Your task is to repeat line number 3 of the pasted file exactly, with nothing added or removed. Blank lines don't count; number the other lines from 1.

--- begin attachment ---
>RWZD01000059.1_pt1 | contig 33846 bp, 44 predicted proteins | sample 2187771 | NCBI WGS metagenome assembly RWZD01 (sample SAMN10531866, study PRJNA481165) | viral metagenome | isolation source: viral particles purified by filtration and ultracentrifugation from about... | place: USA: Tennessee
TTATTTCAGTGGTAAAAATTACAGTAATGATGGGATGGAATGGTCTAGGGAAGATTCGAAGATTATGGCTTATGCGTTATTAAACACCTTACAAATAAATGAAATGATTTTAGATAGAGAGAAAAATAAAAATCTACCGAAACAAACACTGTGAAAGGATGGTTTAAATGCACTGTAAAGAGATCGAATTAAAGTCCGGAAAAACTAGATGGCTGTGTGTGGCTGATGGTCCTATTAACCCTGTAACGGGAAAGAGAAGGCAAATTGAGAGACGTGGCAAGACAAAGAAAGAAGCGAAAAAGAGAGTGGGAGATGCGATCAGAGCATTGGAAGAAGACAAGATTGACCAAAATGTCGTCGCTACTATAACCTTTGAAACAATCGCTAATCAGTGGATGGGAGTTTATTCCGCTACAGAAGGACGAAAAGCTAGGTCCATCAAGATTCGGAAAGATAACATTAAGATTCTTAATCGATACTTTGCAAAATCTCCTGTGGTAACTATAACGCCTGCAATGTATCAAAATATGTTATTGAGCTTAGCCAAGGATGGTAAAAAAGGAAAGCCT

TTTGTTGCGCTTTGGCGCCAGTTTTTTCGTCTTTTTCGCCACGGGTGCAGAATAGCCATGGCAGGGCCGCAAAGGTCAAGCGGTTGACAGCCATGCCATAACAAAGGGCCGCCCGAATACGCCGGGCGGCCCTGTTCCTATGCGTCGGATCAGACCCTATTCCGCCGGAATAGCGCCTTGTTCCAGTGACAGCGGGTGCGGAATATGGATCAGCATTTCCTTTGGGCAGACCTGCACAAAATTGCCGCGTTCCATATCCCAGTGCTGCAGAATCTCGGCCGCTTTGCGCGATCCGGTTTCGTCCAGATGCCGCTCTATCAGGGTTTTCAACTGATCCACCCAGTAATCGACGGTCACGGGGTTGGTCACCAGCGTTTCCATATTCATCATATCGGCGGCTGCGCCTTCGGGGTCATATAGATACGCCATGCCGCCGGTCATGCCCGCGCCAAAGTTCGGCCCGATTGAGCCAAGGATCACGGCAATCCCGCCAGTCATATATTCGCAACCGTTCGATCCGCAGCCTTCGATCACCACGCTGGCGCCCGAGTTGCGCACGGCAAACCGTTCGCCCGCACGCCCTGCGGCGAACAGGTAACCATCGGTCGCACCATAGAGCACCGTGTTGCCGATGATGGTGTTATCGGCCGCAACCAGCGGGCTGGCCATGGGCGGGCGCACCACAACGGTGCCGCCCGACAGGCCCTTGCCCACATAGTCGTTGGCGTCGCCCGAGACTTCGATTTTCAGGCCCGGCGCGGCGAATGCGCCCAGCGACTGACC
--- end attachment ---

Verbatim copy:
TTTGTTGCGCTTTGGCGCCAGTTTTTTCGTCTTTTTCGCCACGGGTGCAGAATAGCCATGGCAGGGCCGCAAAGGTCAAGCGGTTGACAGCCATGCCATAACAAAGGGCCGCCCGAATACGCCGGGCGGCCCTGTTCCTATGCGTCGGATCAGACCCTATTCCGCCGGAATAGCGCCTTGTTCCAGTGACAGCGGGTGCGGAATATGGATCAGCATTTCCTTTGGGCAGACCTGCACAAAATTGCCGCGTTCCATATCCCAGTGCTGCAGAATCTCGGCCGCTTTGCGCGATCCGGTTTCGTCCAGATGCCGCTCTATCAGGGTTTTCAACTGATCCACCCAGTAATCGACGGTCACGGGGTTGGTCACCAGCGTTTCCATATTCATCATATCGGCGGCTGCGCCTTCGGGGTCATATAGATACGCCATGCCGCCGGTCATGCCCGCGCCAAAGTTCGGCCCGATTGAGCCAAGGATCACGGCAATCCCGCCAGTCATATATTCGCAACCGTTCGATCCGCAGCCTTCGATCACCACGCTGGCGCCCGAGTTGCGCACGGCAAACCGTTCGCCCGCACGCCCTGCGGCGAACAGGTAACCATCGGTCGCACCATAGAGCACCGTGTTGCCGATGATGGTGTTATCGGCCGCAACCAGCGGGCTGGCCATGGGCGGGCGCACCACAACGGTGCCGCCCGACAGGCCCTTGCCCACATAGTCGTTGGCGTCGCCCGAGACTTCGATTTTCAGGCCCGGCGCGGCGAATGCGCCCAGCGACTGACC